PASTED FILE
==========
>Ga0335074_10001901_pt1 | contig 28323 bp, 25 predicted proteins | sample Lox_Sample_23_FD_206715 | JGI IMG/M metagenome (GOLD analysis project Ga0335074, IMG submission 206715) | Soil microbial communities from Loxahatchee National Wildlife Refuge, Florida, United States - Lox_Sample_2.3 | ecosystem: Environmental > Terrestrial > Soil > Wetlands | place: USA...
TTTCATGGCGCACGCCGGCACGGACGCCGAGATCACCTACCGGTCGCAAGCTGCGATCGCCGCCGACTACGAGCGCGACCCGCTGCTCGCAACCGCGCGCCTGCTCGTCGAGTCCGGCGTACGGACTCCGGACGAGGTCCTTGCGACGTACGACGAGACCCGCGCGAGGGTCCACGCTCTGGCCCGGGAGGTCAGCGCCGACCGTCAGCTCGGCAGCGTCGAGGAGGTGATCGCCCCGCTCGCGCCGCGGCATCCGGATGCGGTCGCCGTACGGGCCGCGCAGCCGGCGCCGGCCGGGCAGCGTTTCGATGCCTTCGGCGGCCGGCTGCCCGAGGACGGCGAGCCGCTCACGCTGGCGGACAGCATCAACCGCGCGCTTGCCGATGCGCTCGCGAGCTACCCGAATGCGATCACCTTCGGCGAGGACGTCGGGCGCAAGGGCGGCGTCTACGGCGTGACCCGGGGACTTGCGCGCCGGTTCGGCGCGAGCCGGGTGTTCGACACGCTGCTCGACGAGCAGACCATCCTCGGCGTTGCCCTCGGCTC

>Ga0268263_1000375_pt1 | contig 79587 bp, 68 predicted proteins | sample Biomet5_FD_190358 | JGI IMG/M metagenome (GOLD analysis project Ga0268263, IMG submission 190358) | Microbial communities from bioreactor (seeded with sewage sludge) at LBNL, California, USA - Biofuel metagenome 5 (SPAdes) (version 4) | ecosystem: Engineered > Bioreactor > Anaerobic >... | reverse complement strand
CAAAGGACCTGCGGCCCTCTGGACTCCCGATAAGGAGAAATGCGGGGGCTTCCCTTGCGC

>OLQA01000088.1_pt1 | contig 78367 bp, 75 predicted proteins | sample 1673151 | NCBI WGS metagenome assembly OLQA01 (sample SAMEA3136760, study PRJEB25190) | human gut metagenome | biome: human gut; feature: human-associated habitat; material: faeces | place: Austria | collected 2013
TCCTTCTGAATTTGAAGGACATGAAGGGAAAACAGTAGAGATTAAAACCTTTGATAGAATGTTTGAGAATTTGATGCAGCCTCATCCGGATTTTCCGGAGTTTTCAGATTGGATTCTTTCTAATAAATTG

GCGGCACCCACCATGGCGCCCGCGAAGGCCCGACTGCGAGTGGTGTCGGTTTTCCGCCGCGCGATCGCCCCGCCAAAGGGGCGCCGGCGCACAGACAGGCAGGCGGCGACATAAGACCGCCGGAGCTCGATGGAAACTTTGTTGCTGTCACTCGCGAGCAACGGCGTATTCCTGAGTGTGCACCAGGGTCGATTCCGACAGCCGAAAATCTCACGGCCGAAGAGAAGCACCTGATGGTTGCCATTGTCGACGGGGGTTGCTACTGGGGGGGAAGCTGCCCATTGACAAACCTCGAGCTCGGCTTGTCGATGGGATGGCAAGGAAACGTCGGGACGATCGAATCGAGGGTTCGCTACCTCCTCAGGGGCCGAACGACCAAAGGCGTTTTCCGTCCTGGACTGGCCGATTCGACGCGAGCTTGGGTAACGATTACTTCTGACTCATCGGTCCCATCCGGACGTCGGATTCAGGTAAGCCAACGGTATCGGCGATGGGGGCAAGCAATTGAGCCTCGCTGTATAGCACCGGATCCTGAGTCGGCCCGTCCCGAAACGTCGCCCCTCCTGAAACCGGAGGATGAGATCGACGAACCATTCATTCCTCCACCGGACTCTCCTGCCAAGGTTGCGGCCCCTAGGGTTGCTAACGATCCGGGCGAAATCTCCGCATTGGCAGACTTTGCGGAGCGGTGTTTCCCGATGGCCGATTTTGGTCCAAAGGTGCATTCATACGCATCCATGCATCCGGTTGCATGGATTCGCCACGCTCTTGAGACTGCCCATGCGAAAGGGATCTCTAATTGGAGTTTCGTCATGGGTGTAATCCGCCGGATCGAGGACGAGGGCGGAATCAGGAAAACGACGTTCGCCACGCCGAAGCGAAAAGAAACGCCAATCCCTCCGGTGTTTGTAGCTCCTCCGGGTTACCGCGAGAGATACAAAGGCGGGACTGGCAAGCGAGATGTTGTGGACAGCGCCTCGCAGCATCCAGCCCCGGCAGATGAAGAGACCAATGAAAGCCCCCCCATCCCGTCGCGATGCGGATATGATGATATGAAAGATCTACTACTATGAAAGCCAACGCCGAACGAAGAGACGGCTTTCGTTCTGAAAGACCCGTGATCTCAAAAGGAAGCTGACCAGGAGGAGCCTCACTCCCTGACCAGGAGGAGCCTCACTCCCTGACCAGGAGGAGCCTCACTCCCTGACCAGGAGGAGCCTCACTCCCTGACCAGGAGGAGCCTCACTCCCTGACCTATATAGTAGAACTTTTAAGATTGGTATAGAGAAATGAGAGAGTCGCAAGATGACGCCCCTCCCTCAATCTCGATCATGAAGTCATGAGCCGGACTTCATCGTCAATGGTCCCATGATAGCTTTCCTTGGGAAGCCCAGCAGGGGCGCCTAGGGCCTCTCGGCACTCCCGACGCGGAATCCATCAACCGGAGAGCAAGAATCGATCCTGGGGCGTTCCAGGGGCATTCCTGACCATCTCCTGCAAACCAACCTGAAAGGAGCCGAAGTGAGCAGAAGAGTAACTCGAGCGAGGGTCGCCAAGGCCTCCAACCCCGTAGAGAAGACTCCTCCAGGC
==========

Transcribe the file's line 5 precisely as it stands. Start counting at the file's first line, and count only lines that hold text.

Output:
>OLQA01000088.1_pt1 | contig 78367 bp, 75 predicted proteins | sample 1673151 | NCBI WGS metagenome assembly OLQA01 (sample SAMEA3136760, study PRJEB25190) | human gut metagenome | biome: human gut; feature: human-associated habitat; material: faeces | place: Austria | collected 2013